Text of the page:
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Ride-Hailing Startup Lyft Files Confidential Paperwork for a 2019 IPO

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【Summary】The second biggest U.S. ride-hailing startup Lyft Inc. has filed confidential paperwork for an IPO, indicating its plans to go public in 2019. Lyft would be the first company to allow investors to buy into the rapidly growing ride-hailing industry.

Eric Walz    Dec 06, 2018 12:11 PM PT
Ride-Hailing Startup Lyft Files Confidential Paperwork for a 2019 IPO
author: Eric Walz   

The second biggest U.S. ride-hailing startup Lyft Inc. has filed confidential paperwork for an IPO, indicating its plans to go public in 2019. San Francisco-based Lyft would be the first company to allow investors to buy into the rapidly growing ride-hailing industry.

The confidential draft registration statement was submitted by Lyft to the Securities and Exchange Commission on Thursday morning.

Lyft is expected to debut sometime in March or April the Wall Street Journal reported, according to people familiar with the matter. By filing with the SEC now, the company will have time to answer questions from the agency in the next several months and stick to the potential time frame.'

Lyft's IPO is one of the most anticipated Silicon Valley debuts in recent years. The company's confidential filing indicates it likely remains a step in front of rival Uber to be the first to file an IPO. In October, Lyft has hired J.P. Morgan Chase as the underwriter to lead its initial public offering.

Lyft is Uber's biggest rival and has been aggressively competing against Uber for a bigger slice of the ride-hailing market. The company did not specify the number of shares it was selling or the price range in its filing. Lyft is the much smaller of the two ride-hailing companies. Lyft's latest valuation was $15.1 billion, while some Wall Street estimates put Uber's valuation as high as $120 billion.

Recent volatility in the stock market could steer some companies to go public sooner than expected if they foresee a further downturn. The ongoing trade tensions could also delay some planned IPO's, or even force companies to shelve their plans until more favorable market conditions prevail.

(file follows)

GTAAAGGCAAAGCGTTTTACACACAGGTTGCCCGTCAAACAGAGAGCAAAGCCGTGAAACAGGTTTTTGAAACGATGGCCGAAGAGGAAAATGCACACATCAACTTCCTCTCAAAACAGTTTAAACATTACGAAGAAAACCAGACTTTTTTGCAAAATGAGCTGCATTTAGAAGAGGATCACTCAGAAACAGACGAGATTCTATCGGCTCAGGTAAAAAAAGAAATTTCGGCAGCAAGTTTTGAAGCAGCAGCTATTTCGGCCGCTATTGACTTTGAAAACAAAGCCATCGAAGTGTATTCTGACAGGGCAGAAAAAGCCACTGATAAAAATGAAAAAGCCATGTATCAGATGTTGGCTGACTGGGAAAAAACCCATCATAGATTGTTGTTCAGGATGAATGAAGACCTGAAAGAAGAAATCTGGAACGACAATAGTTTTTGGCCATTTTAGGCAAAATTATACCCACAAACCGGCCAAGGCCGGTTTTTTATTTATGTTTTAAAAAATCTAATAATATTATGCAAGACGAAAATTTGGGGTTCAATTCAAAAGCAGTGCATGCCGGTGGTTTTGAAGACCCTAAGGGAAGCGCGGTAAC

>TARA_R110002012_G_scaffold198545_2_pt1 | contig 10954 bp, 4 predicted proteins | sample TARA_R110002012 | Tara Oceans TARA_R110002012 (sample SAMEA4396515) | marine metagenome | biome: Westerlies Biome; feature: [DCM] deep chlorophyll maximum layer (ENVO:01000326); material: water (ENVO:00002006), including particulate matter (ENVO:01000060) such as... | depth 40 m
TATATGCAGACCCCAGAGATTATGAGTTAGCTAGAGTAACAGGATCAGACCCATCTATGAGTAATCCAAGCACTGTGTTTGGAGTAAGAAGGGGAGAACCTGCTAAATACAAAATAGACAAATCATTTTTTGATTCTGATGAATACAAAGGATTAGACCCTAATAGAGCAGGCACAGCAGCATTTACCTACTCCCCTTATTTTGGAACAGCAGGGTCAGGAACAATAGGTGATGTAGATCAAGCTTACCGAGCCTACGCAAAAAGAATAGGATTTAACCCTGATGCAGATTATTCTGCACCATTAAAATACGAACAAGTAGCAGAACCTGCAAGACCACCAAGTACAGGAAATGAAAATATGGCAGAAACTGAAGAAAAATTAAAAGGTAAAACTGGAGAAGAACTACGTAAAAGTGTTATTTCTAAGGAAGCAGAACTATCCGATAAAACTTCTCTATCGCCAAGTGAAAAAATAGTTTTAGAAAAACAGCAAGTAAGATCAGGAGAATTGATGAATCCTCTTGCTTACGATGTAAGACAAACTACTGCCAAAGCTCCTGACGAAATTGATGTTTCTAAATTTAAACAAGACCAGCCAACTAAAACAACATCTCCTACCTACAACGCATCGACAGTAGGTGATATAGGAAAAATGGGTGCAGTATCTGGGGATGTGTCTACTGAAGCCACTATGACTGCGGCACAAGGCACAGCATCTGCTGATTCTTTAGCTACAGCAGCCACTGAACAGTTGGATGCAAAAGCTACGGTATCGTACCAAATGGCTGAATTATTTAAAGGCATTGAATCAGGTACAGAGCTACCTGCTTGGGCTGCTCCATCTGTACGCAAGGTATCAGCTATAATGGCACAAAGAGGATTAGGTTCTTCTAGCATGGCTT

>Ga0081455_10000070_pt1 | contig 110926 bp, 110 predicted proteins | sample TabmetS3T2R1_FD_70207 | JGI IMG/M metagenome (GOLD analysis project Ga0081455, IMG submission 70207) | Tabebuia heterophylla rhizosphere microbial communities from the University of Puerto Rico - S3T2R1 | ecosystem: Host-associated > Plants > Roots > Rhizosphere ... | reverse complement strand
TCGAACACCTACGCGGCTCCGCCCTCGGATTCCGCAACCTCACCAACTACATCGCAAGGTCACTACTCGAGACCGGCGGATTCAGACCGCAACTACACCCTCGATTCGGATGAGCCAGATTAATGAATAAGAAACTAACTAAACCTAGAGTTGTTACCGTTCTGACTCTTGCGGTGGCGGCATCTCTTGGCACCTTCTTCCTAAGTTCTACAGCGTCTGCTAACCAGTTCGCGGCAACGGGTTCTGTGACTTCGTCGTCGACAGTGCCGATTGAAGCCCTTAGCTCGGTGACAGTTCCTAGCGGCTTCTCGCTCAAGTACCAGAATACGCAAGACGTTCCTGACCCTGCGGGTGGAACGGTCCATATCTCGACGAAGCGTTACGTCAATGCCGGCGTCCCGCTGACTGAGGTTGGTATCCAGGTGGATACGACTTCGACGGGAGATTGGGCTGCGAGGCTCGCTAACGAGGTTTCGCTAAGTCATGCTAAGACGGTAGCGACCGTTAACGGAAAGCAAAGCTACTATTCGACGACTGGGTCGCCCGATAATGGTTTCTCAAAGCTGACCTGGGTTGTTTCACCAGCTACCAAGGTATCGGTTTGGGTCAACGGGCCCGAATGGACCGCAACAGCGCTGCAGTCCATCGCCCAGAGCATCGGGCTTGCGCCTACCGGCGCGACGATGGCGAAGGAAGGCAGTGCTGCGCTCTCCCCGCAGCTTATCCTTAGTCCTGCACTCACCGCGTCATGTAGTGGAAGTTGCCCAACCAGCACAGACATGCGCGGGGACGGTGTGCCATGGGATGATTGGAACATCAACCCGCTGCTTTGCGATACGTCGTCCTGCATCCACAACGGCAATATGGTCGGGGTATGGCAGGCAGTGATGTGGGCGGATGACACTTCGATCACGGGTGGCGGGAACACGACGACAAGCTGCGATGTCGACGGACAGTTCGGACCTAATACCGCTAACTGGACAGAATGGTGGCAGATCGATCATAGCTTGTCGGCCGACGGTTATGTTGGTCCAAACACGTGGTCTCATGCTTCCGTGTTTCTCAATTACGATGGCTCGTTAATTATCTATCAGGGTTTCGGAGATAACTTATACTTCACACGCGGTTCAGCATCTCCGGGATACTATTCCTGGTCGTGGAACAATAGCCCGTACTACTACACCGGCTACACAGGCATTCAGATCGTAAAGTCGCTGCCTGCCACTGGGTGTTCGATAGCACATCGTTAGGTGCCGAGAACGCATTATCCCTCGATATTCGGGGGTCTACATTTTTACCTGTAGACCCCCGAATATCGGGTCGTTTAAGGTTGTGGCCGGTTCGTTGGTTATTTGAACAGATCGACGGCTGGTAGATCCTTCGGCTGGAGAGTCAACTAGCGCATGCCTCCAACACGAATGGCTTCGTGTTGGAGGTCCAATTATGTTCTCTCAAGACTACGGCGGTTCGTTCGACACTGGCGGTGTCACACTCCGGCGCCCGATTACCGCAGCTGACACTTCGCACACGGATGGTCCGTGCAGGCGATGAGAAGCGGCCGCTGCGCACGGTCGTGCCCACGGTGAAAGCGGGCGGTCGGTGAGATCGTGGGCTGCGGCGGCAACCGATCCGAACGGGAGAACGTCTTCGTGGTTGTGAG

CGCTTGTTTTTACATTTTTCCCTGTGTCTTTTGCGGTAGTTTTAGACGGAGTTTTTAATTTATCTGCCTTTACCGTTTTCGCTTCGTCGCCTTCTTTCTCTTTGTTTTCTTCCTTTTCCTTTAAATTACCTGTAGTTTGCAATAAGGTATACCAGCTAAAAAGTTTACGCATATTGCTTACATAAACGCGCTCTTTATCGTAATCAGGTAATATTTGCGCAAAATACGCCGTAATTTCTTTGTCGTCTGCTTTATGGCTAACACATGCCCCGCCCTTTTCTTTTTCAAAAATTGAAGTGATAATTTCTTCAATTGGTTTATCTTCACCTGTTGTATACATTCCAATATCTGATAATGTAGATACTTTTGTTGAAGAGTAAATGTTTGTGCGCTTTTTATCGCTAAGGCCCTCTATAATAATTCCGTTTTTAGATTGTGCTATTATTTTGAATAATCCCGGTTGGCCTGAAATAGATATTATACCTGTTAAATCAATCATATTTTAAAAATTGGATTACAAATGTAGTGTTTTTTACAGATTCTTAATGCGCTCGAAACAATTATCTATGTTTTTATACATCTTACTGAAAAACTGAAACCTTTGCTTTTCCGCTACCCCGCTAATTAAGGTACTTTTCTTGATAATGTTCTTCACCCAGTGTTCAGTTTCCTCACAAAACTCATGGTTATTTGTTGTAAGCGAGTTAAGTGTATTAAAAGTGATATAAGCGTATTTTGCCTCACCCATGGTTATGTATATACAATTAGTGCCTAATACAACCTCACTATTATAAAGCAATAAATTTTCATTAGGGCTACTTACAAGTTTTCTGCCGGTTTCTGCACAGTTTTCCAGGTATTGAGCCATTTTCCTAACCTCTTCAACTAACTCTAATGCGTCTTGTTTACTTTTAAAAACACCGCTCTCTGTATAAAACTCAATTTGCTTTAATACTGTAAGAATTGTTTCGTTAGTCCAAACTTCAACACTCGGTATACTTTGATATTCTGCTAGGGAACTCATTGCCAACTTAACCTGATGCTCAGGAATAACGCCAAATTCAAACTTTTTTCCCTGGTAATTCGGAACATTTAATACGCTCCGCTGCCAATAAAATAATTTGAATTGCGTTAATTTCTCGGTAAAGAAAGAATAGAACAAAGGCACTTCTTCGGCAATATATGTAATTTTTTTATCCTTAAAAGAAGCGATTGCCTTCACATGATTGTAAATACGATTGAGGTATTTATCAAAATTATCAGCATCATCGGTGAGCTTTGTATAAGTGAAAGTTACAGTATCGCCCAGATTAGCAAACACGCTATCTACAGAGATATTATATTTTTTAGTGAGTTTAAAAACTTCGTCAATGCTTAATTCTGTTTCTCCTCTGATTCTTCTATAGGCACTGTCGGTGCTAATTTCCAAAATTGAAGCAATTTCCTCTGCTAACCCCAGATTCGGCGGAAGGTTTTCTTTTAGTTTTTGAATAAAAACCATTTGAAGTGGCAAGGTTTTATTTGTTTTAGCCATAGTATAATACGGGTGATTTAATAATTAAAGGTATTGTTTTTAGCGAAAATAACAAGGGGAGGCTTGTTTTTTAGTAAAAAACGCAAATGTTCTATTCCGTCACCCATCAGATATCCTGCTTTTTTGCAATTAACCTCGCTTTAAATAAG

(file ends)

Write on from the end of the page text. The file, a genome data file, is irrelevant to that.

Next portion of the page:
The IPO will be a test of how investors will value these types of "gig-economy" companies that rely on independent contractors instead of employees. The legal classification of workers has been a major issue for both Uber and Lyft. Uber has been hit with dozens of lawsuits in recent years claiming that its drivers are employees and are entitled to minimum wage, overtime, and other legal protections not afforded to contractors.

New York became the first U.S. city to adopt minimum pay for app-based drivers following a vote this week New York City's Taxi and Limousine Commission. The rate was set at $17.22 per hour after expenses. The organization said the hourly rate is the equivalent of the city's employee minimum wage, which is $15 per hour.

The new pay rules go into effect at the end of the year apply to car services, not just Uber and Lyft.

Although Lyft and Uber Lyft have received huge sums of money from private investors at high valuations, the ride-hailing companies still require additional capital as they generate big losses.

Lyft posted third-quarter revenue of $563 million, up 88 percent compared with the period a year ago the Wall Street Journal reported. However, the company reported losses of $254 million in the quarter.

Lyft launched in June 2012 and operates in approximately 300 U.S. cities, including New York, San Francisco, and Los Angeles. The company is also developing on self-driving technology in its Lyft Level-5 office in Silicon Valley.

In September, Lyft reached a major milestone when it completed its 1 billionth ride-hailing trip.


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